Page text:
Being only 14 kilometres away from the European continent, Morocco is a particularly interesting destination for those who want to get to know a different culture; but this is by no means the only reason why travelers visit (and re-visit) the country year after year.
Morocco offers a range of possibilities to anyone who dares to enter it, and its proud citizens have made an effort to preserve their identity and customs. If we add to this its heterogeneity, we find a country that provides a host of experiences frozen in time.
You can tour its medinas while dodging donkey rides, sleep in the middle of the Sahara desert under a tent, or even pass through more advanced cities like its capital, Rabat, while its continuous calls to prayer remind you that you will never lose that which identifies you.
In short, Morocco offers an endless number of opportunities that will make you wonder how it is possible that at such a short distance you can visit a world so different from ours.
The Weather in Morocco
Morocco has a great geographical wealth, offering both rural and mountainous or desert landscapes. Moreover, it has the privilege of being bathed by two different bodies of water, which means that, broadly speaking, we have to differentiate between four areas to define its climate:
The northern area, between the Rif mountains and the coast, with a Mediterranean climate, which means mild summers and cool, wet winters.
The centre of the country, where temperatures increase considerably as it is not influenced by the coast, which is both an advantage and a disadvantage: while winters are more neutral, summers can be very hot, averaging around 38 degrees in cities such as Marrakech.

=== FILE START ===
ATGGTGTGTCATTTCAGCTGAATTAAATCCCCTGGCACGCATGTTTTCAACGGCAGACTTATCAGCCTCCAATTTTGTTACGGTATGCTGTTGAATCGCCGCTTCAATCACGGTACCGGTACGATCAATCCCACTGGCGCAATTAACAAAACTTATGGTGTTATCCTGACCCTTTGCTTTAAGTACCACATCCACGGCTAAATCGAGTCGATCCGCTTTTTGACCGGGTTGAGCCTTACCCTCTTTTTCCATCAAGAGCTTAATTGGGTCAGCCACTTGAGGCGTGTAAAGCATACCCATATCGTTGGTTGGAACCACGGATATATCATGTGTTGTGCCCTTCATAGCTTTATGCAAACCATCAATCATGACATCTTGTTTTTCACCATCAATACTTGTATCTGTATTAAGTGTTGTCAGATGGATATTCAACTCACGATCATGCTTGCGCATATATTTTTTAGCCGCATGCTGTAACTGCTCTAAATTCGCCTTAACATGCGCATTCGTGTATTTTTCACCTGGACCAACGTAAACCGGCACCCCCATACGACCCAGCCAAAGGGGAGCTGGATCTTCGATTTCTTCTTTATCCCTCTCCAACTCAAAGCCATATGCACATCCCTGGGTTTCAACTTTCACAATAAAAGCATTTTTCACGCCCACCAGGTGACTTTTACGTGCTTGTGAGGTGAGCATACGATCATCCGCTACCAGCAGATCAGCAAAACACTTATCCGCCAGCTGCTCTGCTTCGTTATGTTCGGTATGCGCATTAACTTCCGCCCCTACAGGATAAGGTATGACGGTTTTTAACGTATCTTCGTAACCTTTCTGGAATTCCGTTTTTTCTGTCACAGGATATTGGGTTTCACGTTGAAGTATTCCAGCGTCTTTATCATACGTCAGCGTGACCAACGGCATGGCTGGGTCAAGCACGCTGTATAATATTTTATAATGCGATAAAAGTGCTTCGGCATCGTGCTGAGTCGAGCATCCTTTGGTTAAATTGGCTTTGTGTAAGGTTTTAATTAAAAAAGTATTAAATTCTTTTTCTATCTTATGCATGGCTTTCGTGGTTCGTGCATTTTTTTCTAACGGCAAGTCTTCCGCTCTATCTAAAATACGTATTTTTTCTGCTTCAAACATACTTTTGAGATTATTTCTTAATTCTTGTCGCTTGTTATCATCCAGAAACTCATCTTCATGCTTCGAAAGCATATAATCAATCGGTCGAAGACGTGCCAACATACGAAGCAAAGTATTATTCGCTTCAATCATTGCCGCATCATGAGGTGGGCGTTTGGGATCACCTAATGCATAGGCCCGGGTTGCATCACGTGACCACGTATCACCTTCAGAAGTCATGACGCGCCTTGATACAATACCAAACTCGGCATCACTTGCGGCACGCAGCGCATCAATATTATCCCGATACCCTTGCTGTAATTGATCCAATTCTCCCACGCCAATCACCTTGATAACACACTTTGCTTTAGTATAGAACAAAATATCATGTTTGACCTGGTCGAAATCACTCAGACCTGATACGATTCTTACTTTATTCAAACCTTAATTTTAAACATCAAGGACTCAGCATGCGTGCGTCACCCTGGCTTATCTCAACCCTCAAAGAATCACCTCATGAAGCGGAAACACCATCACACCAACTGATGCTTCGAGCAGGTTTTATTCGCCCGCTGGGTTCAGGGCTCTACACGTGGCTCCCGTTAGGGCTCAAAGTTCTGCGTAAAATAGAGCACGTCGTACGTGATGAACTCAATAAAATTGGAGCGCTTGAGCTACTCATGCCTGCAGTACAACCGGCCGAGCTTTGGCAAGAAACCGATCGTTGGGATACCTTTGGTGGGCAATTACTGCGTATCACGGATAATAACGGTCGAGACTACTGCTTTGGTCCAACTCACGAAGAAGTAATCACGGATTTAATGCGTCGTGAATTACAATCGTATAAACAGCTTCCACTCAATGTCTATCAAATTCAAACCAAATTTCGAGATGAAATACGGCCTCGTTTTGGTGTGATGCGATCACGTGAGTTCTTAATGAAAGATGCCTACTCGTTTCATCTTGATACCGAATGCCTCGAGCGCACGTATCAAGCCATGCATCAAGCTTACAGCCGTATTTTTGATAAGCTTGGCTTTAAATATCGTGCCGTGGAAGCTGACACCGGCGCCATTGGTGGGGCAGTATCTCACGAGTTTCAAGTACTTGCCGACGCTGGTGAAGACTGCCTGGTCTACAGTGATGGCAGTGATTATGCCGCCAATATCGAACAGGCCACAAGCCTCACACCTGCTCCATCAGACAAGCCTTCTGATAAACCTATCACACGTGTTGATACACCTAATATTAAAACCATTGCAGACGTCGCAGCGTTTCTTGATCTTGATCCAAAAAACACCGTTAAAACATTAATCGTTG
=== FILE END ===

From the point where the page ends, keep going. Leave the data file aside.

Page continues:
And if we move south the climate will become desert-like, with summer months exceeding 40 degrees but with more pleasant winters (although always taking special care with the changes that can occur during the night).
Finally, the mountainous areas are characterized by their low temperatures, falling from zero degrees in winter in the Rif and extending to half the year in the Atlas mountains.
Before You Go To Morocco
There are certain guidelines that should be followed, especially if it is your first time in Morocco. The following entries should be part of your basic reading guide.
We provide you with a selection of the articles that will best help you understand this fascinating and unfathomable culture.
And in case you want to go deeper, you can consult all our entries related to culture.
Getting To Morocco
There are multiple means of access and many countries from where to do so, but bearing in mind that a large percentage of tourism in Morocco comes from Spain, as it usually stops here and also the Spanish traveler tends to have more love for the country, we are going to focus on the main ways of how to get from the peninsula:
Traveling by plane airplane is the international medium par excellence and the way to directly access more cities, as it has several airports (although not all of them offer low-cost flights or flights with few stopovers).
Traveling by boat is the most used and economical way for those tourists who come from Andalusia and want to know the north of the country.
There are ports of all kinds, from Casablanca, where cruise ships stop for day trips to Tangier, where most tourists and Moroccans enter crossing the Strait of Gibraltar.
In Tangier there are two ports: first, we have Tangier Vile, located in front of the wall of the medina. Departing from Tarifa, they have a cost of 60€ per ticket approximately and a crossing of 35 minutes duration.
It has the disadvantage of depending a lot on the weather conditions, being able to close for several hours if the waves and wind were unfavorable. The main advantage, apart from the short crossing, is its frequency, departing practically every hour.
On the other hand, we have Tangier Med, 35 kilometers from the city and receiving the boats that depart from Algeciras. They are more bulky, being used for transporting goods but also as an alternative when the weather is bad (to better withstand the gusts of wind) or when you want to cross by car, to offer better rates.
Practical Information About Morocco
Tips For Traveling to Morocco
Prices in Morocco
Bargaining in Morocco (Part 1)
Bargaining in Morocco (Part 2)
The Muslim Calendar
Weddings in Morocco
Cats (and dogs) in Morocco
Christmas in Morocco: Good time to travel?
What is a Riad?
Map of Morocco
Traveling with children to Morocco
Money in Morocco